For the Birds Radio Program: Hummingbird Update
Last week, a western hummingbird turned up in my backyard—it’s the rarest bird I’ve ever added to my yard list. So far, a few dozen birders from throughout Minnesota have been over to see it. “Viola” is probably a Rufous Hummingbird, but there’s a small possibility that she’s an Allen’s hummingbird—we’re trying to get good, clear looks at her individual tail feathers to clinch the identification, but she’s an active little thing who just doesn’t hold still for photos. At first we thought she was an immature male, but we finally got looks and photos of her solid-green back and rump, establishing for sure that she’s female, and the brilliant red feathers concentrated in the center of her throat establish that she’s an adult. I named her Viola after the character in Shakespeare’s Twelfth Night, because she’s intelligent, independent, and feisty, and had everyone tricked into thinking she was a boy for a few days.
Viola first appeared Tuesday, November 16, at my window feeder, which I’d left out just in case a lost little hummer needed a meal, and she has been returning every day since then. She’s very active through the morning and lunchtime, but then packs up and leaves for the day between 1:30 and 2:45.
Earlier last week an adult male Rufous Hummingbird was banded in Berrien County, Michigan, and an immature hummingbird has been spending the season at Niagara Falls on the Ontario side. These little birds are turning up more and more often in eastern North America, and are wintering, or attempting to winter, farther and farther north. I’m sure that most of the ones that spend the season in the central and northern states end up dying, but the ones that survive may be important for the species’ overall survival as their normal wintering grounds in Mexico are steadily deforested. Rufous Hummingbirds nest in Alaska, in the mountains, so they’re certainly accustomed to harsh weather conditions, but a Minnesota winter may be much more than my little bird has bargained for. So I feel a huge burden of responsibility hosting her. There’s an awkwardness about it—the first day she appeared, she was apparently extremely hungry—she probably searched for hundreds of miles before finally finding a feeder. So she spent a great deal of time feeding, and came to the feeders until 2:45 in the afternoon, which is later than she has fed any other day since. By the third day, she had pretty much figured out the neighborhood, and visits every one of the seven feeders I have out for her now. One of the tree feeders is filled with sugar water supplemented with a protein mixture, but so far she’s not shown much interest in it, though she’s visited it twice.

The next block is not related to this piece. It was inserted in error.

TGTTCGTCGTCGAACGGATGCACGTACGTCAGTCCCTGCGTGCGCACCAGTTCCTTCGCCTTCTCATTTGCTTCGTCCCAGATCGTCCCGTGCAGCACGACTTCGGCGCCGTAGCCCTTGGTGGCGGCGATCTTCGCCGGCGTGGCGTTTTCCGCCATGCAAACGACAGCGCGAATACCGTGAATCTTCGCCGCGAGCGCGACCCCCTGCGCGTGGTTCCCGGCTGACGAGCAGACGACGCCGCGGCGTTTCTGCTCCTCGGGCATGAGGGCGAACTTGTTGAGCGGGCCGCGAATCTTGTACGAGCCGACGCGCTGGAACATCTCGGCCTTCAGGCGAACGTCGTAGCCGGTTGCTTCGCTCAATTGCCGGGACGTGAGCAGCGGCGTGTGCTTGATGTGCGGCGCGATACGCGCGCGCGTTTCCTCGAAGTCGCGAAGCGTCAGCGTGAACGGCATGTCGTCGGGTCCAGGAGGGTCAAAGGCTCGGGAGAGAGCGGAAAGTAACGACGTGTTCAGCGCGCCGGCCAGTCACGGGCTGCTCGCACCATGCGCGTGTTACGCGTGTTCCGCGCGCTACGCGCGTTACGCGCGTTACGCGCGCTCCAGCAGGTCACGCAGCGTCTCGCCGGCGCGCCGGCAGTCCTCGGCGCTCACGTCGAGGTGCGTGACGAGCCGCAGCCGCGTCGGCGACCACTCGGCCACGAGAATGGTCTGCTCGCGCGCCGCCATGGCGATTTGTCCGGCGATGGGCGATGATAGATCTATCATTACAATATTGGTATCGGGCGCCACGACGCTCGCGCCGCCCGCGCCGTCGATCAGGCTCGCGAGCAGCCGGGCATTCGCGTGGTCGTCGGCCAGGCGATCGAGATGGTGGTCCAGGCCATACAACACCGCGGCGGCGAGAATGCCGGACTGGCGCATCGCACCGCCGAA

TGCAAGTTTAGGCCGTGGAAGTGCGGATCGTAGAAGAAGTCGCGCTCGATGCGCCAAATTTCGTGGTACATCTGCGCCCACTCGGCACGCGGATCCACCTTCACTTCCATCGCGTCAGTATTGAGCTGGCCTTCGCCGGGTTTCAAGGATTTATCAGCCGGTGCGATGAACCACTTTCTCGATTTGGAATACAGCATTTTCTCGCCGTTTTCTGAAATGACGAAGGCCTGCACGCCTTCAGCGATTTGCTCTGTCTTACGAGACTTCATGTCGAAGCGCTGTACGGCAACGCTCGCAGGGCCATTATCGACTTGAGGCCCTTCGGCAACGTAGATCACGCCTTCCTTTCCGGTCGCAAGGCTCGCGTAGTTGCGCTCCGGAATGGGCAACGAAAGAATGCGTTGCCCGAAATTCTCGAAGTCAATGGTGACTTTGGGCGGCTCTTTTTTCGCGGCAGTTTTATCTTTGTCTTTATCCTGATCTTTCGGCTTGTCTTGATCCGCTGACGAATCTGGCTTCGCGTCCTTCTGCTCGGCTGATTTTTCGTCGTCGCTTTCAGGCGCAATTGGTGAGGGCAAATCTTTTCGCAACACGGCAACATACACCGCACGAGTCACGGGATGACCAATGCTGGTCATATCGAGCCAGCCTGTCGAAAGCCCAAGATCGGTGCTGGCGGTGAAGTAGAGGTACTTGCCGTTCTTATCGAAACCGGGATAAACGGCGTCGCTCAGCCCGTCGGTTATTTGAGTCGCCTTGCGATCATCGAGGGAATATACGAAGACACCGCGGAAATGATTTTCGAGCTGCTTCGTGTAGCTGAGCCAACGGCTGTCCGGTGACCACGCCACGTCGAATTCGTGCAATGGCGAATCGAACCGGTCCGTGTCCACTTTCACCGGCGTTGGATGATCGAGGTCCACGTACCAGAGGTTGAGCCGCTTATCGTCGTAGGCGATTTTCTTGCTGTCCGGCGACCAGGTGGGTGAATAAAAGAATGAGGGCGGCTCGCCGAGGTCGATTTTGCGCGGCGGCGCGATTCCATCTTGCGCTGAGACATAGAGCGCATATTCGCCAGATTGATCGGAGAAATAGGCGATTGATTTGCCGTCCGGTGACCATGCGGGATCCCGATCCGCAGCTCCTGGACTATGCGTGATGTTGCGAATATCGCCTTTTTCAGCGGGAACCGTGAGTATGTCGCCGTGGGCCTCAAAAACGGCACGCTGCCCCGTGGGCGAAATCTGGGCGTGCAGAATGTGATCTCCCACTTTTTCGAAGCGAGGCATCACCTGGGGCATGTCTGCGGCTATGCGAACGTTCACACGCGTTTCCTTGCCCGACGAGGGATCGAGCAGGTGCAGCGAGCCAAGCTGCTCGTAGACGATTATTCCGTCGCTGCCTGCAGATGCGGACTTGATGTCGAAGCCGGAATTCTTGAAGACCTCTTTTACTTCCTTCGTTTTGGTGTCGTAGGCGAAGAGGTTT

Several well-meaning people have strongly advised me to capture her and move her indoors or to a balmier climate. But that’s both illegal (and the US Fish and Wildlife Service no longer issues permits for capturing hummingbirds in this way) and inhumane—almost all of the hummingbirds captured out of misguided kindness like this have died, because the birds are so easily traumatized by capture. I’m hoping that my feeders will help her get back into good condition, and then she’ll venture forth and finish her migration. It must be scary for her, knowing as she does that it’s a long way south, and in November it’s a long way between feeders. As long as she keeps coming, I’ll keep the warmed sugar water out there for her and the home fires burning.